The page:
dispute as to any material fact and the movant is entitled to judgment as a matter of law.”
Fed. R. Civ. P. 56(a). However, “if the evidence is such that a reasonable jury could return
Because the Commissioner’s motion was made, from the outset, as an alternative motion for
summary judgment, there is no question that the parties have already been on notice that the court
may treat the motion as one for summary judgment. The parties are also represented by counsel
who “can be presumed to appreciate the need to file affidavits or other responsive materials and of
the consequences of default.” Howell v. Dep’t of the Army, 975 F. Supp. 1293, 1297 (M.D. Ala.
1997) (internal quotations omitted). “Additional or special protective notice is therefore not
required before the court may proceed to treat the motion as one for summary judgment.” Id.
a verdict for the nonmoving party,” summary judgment would be inappropriate. Anderson
v. Liberty Lobby, Inc., 477 U.S. 242, 248 (1986).
On March 5, 2014, an administrative law judge (“ALJ”) issued a decision denying
Johnson’s claims for a period of disability and for disability insurance benefits. Doc. 10-2.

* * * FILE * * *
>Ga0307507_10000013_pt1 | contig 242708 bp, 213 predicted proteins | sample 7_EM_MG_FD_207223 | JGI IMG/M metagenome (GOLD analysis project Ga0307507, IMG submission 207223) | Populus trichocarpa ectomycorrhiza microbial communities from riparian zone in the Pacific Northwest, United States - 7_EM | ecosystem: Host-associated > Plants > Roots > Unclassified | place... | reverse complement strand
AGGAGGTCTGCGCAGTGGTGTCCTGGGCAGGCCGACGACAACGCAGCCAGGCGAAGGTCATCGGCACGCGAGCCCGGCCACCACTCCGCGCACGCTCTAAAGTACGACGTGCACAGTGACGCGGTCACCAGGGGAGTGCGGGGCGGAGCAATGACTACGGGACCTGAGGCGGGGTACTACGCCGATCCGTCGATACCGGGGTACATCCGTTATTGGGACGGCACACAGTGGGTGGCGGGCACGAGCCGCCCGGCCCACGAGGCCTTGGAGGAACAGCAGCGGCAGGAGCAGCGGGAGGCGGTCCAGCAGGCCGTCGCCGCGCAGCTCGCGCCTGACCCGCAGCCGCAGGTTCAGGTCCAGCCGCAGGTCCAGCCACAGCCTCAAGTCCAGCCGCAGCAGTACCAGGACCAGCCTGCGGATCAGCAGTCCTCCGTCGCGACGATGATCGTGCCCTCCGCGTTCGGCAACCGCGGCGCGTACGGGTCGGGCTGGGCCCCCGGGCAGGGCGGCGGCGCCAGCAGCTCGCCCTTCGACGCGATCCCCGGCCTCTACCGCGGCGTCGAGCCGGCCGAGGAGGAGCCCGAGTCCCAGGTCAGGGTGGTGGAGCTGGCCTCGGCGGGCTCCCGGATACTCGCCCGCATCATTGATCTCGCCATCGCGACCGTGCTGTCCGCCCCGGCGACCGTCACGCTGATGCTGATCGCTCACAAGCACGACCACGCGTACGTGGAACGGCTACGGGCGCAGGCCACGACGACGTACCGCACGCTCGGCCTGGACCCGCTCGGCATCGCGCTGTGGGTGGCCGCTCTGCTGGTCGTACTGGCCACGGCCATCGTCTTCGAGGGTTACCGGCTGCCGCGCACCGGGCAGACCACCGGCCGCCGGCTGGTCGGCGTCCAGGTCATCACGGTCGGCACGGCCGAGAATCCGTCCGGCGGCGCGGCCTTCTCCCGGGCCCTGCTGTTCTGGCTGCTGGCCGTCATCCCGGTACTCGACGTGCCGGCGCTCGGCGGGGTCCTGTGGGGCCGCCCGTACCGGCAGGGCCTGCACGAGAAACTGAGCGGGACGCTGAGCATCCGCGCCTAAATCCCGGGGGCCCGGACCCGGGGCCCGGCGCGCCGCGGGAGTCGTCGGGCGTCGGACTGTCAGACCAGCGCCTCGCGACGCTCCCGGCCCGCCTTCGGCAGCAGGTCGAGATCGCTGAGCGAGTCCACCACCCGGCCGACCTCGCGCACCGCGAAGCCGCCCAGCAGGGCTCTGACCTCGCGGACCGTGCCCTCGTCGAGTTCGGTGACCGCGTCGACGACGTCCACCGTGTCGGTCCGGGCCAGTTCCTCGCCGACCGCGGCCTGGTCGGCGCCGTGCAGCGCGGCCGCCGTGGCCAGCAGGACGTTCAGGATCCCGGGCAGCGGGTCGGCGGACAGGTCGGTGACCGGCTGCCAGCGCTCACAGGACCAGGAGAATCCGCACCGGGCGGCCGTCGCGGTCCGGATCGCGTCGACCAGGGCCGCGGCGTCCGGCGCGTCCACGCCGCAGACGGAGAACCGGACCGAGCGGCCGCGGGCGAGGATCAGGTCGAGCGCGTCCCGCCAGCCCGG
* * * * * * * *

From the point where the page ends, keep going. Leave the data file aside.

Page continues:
Johnson requested review of the ALJ’s decision by the Appeals Council, and that request
was denied on June 8, 2015. Doc. 10-3. The Appeals Council’s denial letter informed
Johnson that there was “no reason under our rules to review” the ALJ’s decision and that
the ALJ’s decision “is the final decision of the Commissioner of Social Security in your
case.” Doc. 10-3. In a section entitled “Time to File a Civil Action,” the Appeals Council’s
letter further informed Johnson:
You have 60 days to file a civil action (ask for court review) [of the
The 60 days start the day after you receive this letter. We assume you
received this letter 5 days after the date on it unless you show us that
you did not receive it within the 5-day period.
If you cannot file for court review within 60 days, you may ask the
Appeals Council to extend your time to file. You must have a good
reason for waiting more than 60 days to ask for court review. You
must make the request in writing and give your reason(s) in the
Doc. 10-3.3 It is undisputed that Johnson did not request an extension of time to file a civil
action from the Appeals Council. Doc. 10-1.
Both the ALJ’s decision and the Appeals Council’s denial letter were mailed to Johnson and his
non-attorney representative. Docs. 10-2 & 10-3. There is no evidence before the court indicating
that these letters were not received by Johnson.
Combining sixty days with the presumed five days for receipt of the Appeals
Council’s denial letter, the deadline for Johnson to file a civil action in this court was